Saturday, July 11, 2009

Tip of the Cap to Jonathan Sanchez

On a July 10th, 2009 night @ AT&T Park, the Giants were scheduled to play their Western Divsion rival, San Diego Padres. The Padres, currently occupying the cellar of the Western Division, aren't a good draw unless the Giants were in San Diego. Especially since the Giants were filling the void of a disabled 300-game winner in Randy Johnson with a pitcher whose unlimited potential had staked him to a 2-8 won/loss record, with an earned run average (ERA) of over 5 runs per start. I'm speaking of Jonathan Sanchez.

Earlier in the day, on the KNBR680AM-Gary Radnich show, a caller couldn't understand why there were so many empty seats when Tim Lincecum was pitching. It was Radnich's contention that when you're playing a last place team during a time of economic strife you can only expect, (maybe) 1,000 diehard fans willing to attend.

With that in mind, the jewel of a diamond on Third Street and King, at Willie Mays Plaza, should have been half-full (half-empty...depending on if you're a glass half-full or half-empty kind of gal/guy) if not for the Friday factor.

Jonathan Sanchez' family thought enough of the game to fly in from Florida to see #57 pitch. They saw this game as Jonathan's "second chance."

Isn't it funny how it works in the game of life, one man's injury is another man's opportunity?
Like with Wally Pipp and Lou Gehrig, strange things can happen. (Pipp wasn't feeling good so Gehrig was inserted into the line-up. But not for one game, but over 2,000 consecutive games. In the words of one-time Yankee broadcaster, Mel Allen, How about that?)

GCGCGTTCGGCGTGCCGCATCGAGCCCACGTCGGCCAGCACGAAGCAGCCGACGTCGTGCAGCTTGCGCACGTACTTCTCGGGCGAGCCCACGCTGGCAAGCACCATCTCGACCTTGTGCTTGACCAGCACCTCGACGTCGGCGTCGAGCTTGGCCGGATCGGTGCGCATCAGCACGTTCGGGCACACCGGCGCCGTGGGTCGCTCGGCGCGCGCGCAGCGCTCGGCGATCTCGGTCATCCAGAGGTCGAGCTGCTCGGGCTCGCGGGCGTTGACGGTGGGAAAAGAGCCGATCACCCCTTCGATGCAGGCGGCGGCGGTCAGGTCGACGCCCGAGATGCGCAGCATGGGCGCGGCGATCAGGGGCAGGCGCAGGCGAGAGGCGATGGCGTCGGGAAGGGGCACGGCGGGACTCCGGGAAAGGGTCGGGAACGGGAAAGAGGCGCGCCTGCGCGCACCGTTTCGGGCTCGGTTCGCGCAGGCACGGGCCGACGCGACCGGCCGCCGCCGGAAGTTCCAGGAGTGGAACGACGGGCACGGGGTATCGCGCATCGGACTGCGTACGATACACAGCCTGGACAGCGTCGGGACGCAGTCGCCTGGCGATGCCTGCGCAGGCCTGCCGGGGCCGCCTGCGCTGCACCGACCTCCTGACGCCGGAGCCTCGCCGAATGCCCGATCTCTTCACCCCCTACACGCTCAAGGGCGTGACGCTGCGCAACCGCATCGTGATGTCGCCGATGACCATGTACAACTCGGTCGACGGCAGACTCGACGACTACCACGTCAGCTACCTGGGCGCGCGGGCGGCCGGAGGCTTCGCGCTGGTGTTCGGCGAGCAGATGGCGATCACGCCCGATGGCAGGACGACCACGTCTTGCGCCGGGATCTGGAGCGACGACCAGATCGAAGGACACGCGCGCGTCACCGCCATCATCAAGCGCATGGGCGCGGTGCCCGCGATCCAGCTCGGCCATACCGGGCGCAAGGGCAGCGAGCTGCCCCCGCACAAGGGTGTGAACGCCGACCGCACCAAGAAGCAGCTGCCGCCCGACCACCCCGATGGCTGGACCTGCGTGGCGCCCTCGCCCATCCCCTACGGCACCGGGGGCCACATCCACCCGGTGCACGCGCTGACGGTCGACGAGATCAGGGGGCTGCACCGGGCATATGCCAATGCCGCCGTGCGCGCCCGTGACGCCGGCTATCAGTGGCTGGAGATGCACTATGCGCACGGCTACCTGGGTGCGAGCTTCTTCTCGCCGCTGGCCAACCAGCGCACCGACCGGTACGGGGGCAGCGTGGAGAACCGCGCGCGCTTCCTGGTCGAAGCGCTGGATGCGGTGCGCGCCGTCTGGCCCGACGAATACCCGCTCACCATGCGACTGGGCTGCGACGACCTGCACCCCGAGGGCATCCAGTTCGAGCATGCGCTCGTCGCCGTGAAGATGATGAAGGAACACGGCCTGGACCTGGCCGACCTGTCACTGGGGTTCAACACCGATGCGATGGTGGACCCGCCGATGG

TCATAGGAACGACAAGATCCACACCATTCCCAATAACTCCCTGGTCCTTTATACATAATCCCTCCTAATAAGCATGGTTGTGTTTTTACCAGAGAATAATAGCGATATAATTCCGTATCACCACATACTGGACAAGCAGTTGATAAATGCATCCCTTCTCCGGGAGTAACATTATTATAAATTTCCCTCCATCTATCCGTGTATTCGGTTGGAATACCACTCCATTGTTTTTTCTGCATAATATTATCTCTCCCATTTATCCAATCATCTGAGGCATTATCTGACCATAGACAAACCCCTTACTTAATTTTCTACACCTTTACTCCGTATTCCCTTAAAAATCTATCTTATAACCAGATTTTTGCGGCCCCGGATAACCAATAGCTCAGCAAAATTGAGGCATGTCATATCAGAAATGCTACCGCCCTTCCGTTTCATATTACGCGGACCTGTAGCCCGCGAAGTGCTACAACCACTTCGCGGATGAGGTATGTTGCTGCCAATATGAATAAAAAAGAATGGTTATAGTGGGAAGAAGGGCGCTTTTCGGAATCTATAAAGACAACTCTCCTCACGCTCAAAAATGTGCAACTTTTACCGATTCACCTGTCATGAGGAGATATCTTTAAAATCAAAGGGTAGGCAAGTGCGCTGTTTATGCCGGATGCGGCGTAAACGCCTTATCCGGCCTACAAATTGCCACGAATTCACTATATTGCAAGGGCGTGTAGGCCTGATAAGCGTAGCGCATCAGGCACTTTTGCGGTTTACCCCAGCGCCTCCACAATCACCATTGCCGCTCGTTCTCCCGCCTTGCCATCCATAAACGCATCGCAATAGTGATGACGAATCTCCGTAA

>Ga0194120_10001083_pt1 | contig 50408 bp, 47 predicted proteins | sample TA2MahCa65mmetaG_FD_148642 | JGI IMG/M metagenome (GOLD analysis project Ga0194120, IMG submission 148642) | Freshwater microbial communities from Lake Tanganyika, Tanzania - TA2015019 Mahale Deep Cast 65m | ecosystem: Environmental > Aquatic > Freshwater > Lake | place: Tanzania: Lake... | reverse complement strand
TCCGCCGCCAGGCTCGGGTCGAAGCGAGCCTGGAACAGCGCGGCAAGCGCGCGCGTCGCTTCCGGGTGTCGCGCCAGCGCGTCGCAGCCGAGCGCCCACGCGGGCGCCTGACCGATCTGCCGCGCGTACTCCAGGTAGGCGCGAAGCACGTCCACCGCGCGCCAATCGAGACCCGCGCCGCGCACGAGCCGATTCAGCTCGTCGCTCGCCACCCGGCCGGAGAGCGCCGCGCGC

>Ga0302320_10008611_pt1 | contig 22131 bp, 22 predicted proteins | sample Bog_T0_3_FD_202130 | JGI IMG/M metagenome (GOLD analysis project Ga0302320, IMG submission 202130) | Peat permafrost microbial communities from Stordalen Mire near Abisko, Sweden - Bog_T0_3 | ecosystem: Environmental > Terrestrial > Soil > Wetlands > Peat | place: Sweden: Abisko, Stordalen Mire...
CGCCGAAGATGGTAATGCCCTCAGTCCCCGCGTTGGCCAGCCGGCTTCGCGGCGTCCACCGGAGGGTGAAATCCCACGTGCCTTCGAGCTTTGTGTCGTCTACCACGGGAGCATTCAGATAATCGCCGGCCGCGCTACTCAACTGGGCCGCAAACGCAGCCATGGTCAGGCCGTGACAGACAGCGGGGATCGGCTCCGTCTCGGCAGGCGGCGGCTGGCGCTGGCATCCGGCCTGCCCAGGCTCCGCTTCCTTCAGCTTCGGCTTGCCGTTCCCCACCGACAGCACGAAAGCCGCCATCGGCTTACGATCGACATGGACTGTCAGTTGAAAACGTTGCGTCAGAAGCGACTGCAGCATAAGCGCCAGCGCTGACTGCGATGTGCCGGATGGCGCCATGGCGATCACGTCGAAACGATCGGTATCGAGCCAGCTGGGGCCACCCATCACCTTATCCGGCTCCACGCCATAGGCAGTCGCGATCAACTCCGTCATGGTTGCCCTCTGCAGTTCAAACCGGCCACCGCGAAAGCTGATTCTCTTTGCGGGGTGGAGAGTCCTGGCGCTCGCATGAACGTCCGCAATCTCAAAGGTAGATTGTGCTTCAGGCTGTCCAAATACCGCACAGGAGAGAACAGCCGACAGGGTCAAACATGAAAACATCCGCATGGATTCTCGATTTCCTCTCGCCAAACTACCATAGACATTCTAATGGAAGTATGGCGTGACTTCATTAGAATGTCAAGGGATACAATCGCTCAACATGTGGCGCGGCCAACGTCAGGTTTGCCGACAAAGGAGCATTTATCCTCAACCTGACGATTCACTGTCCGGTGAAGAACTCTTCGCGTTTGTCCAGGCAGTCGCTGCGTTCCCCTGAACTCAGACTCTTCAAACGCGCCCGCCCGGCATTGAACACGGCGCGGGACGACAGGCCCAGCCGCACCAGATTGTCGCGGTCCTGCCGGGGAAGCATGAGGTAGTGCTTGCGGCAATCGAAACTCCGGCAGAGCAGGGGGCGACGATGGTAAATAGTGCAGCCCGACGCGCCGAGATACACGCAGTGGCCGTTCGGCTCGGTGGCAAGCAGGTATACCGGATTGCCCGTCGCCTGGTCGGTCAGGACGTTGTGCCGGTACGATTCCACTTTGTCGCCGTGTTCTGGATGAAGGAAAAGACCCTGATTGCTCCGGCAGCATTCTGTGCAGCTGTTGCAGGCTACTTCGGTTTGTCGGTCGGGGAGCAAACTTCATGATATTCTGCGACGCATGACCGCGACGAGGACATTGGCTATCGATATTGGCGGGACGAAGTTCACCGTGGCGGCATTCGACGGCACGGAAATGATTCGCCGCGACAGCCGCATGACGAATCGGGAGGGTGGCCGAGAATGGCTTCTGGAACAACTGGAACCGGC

Sanchez lost his starters role due to insonsistent showings and it introduced us all to Ryan Sadowski, a man Mike Krukow dubbed as "the Big Sadowski." So now the local media-folk refer to Sadowski as Dude-A-Reno or His Dudeness or simply Dude.

Then Randy Johnson tweaks his shoulder swinging a bat, of all things, and Sanchez gets his second chance.

In his second chance Sanchez throws a complete game, no-hitter, while striking out 11 and walking none (0). The only base-runner allowed was on an in-between hop to Juan Uribe (Jose's nephew) that he couldn't handle. E5 was no shame for the nephew of the man known to Giant fans as UUUUUH-REEE-BAY. Because on the offensive end, #5 was a major contributor to the Giants' 8 run total.

Another contributor was Aaron Rowand. A player who was struggling mercifully at the plate until manager Bruce Bochy inserted him into the leadoff spot on May 20th. Since then he's been among the leaders of all major league leadoff hitters. Rowand had 3 hits and 3-runs batted in along with a sparkling catch in the 9th inning to preserve Jonathan Sanchez' no-hit bid.

Last, but certainly not least, was the contribution of a player who is every bit as popular as another Latin who arrived with the San Francisco Giants when they arrived from New York in 1958. (I'm speaking of Orlando Cha Cha Cepeda.) The current favorite of Giant fans everywhere is Pablo Sandoval, the chaw-chewing Panda. Pablo's mammoth 3-run homer broke the game wide-open. (When I heard the play-by-play of Jon Miller, it sent chills up and down my spine. That with the background noise of the crowd erupting into a crescendo only the Panda could elicit and then the curtain call, well, it was something to remember.)

And to all of those fans who bothered to attend last night's game, regardless of who the Giants were playing and who was slated as the starting pitcher for the Gigantes, congratulations!

You got your just due, a memory that'll last forever.

Kevin J. Marquez